|Origins||Settled c. 1868 and annexed in 1889|
Pershing Road on the north, Garfield Boulevard in the south, EL tracks by La Salle Street on the east, railroad tracks on the west
Fuller Park was first settled by Irish immigrants in the later 1860s after the Union Stock Yards opened on Christmas Day 1865. This area became a part of the Lake Township area and after the Great Chicago Fire of 1871 and the opening of the Lake Shore & Michigan Southern Railroad the area flourished into a community.
In the year 1889 this area was annexed into the city of Chicago because all of Lake Township was annexed that year, then right after the annexation German and Austrian immigrants settled here among the Irish.
In the year 1912 Fuller Park was established that provided recreation and the neighborhood was named Fuller Park after Melville W. Fuller a Chicago attorney and Chief Justice. During World War I the neighborhood experienced migration of Mexican, African American and Slavic workers in the many industries in nearby neighborhoods.
Irish and German immigrants moved out of the neighborhood completely by the 1920s. Slavic residents made up 90% of the community going into the 1930s.
Fuller Park was always a neighborhood that housed Chicago’s working classes and lower income classes; therefore, it never blossomed into a significant community and was always small in size consisting of being a two mile strip of land. The area remained mostly white all the way through World War II.
After the war many Slavic families moved out of the neighborhood because they experienced upward mobility and Fuller Park was so poor that almost 25% of residents did not have toilets and had to use an outhouse in their yards which was very disturbing for 1950s standards of living as toilets had now become standard well before 1950.
The 1950s saw a major spike in African American migration as they found that this neighborhood right near the black belt offered very cheap housing in buildings that were deteriorating.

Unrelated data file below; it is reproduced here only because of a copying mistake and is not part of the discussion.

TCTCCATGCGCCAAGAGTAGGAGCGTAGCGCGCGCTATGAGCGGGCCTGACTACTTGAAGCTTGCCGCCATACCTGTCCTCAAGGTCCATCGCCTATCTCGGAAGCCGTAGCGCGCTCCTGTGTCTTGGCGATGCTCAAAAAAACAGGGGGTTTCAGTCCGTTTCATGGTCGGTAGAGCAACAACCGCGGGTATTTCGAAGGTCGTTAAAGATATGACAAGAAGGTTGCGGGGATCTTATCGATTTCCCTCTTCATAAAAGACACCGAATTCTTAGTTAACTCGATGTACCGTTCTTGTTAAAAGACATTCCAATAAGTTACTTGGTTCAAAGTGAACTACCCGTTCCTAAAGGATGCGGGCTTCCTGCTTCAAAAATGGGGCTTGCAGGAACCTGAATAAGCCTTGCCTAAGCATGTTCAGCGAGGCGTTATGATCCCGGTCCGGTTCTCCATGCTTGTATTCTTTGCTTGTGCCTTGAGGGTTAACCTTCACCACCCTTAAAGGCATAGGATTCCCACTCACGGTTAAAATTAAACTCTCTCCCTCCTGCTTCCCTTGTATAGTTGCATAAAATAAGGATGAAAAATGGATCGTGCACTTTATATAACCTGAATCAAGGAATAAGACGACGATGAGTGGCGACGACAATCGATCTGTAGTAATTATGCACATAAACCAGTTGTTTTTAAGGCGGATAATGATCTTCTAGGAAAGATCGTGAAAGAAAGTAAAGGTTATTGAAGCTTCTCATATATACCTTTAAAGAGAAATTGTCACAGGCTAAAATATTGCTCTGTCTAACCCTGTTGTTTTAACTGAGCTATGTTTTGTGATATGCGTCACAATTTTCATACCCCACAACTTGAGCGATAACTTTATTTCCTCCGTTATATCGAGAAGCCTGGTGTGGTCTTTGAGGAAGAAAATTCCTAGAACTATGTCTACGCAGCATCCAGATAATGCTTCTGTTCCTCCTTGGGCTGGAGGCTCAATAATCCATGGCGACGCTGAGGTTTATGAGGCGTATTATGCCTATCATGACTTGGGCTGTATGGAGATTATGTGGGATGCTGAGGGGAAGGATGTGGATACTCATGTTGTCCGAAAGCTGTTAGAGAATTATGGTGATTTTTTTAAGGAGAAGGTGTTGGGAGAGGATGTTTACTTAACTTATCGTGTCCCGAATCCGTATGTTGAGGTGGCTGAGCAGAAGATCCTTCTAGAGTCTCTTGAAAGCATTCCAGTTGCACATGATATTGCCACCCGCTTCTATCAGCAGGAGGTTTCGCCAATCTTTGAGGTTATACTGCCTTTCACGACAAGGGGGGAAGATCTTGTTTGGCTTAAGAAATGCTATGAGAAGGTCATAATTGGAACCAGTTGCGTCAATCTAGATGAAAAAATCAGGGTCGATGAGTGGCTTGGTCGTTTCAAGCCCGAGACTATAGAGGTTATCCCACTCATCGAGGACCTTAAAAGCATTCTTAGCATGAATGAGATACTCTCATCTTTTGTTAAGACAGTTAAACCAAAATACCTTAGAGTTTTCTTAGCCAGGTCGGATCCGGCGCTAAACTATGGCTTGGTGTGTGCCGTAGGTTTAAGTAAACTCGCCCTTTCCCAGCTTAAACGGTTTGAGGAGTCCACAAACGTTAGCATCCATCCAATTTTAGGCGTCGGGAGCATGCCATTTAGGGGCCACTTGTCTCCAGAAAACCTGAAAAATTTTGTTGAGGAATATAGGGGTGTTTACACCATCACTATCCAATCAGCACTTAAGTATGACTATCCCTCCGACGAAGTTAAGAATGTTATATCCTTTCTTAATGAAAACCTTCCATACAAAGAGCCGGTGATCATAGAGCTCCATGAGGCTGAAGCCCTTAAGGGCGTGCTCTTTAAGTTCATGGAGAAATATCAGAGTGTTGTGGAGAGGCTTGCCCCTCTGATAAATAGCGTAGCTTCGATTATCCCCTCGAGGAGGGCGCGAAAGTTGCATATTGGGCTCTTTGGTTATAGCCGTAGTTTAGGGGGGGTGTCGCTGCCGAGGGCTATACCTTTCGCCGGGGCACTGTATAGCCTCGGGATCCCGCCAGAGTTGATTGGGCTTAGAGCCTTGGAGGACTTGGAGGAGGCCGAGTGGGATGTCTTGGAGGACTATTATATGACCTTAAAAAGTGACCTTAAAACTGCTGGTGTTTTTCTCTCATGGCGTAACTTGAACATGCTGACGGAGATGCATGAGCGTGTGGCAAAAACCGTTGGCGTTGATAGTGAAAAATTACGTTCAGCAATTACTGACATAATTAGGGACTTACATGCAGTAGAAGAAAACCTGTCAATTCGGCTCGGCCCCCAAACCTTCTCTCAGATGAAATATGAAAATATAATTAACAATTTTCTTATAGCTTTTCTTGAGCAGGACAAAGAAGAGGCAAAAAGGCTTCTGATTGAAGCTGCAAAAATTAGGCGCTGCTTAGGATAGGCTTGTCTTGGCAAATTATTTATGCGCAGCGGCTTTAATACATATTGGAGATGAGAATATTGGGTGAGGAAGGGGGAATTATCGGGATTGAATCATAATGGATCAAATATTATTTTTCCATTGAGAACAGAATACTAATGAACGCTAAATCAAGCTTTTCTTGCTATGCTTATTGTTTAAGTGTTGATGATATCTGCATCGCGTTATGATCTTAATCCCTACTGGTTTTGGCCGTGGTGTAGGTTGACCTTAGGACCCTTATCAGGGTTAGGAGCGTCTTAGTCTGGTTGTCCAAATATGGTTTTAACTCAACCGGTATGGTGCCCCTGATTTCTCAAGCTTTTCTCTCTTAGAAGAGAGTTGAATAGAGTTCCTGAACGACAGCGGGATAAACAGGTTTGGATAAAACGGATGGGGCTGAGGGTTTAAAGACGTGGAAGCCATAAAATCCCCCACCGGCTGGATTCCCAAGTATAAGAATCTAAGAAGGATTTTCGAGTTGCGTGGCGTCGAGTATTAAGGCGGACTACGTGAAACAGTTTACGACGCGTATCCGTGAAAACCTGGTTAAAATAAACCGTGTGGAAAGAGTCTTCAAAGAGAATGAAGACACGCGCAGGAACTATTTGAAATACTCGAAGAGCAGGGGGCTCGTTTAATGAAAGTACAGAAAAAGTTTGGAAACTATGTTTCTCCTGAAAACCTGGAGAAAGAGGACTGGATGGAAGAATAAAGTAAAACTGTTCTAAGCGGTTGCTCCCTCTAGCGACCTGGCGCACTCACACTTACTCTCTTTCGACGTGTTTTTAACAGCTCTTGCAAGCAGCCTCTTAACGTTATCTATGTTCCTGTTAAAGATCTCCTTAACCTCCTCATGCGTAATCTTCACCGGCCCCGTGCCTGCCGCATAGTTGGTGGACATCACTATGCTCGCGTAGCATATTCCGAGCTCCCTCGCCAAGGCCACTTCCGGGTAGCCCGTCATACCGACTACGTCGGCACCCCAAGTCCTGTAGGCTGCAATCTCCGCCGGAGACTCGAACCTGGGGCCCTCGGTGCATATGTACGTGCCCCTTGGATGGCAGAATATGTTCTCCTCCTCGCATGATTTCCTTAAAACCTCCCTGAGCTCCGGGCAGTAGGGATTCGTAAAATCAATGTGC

In the late 1950s construction of the Dan Ryan Expressway brought about the removal of several African American residents which also removed over 30% of the neighborhood.
This neighborhood could not catch a break and by the 1960s the area crumbled even more as African American gangs moved onto these streets. The impoverished black community of Fuller Park heavily relied on employment with the Union Stock Yards in nearby Back of The Yards and by the 1960s the community was hanging on by a thread, that thread snapped in 1971 then the stock yards closed down.
Residents of Fuller Park had a very tough time finding employment after the closure of the stock yards and the neighborhood became full of drug and gang activity in the 1970s. Commercial development, renovations and even bank loans for renovating property became non-existent by the 1970s as redlining and disinvestment fully sunk in, the neighborhood then became one of Chicago’s south side slums as gangs like the Black P Stones, Gangster Disciples and Mickey Cobras took over these streets, in the 1980s Vice Lords came to this neighborhood as well.
Most property in Fuller Park is rented property and the neighborhood also has had the highest rate of single income homes. Fuller Park has also been rated as one of the most dangerous Chicago neighborhoods many times experiencing a high rate of violent crime. Minimal urban renewal has come to this community and it still remains of Chicago’s poorest and dangerous neighborhoods. The Fuller Park neighborhood is a blighted area with several run down and abandoned buildings while many vacant lots and several shuttered homes line the streets of Fuller Park. Many homes and buildings have stood vacant for several decades but tax revenues are not high enough to justify tearing many of these properties down.
All images below are photos of buildings that were vacant at the time the photo was taken. All images are courtesy of Google Maps.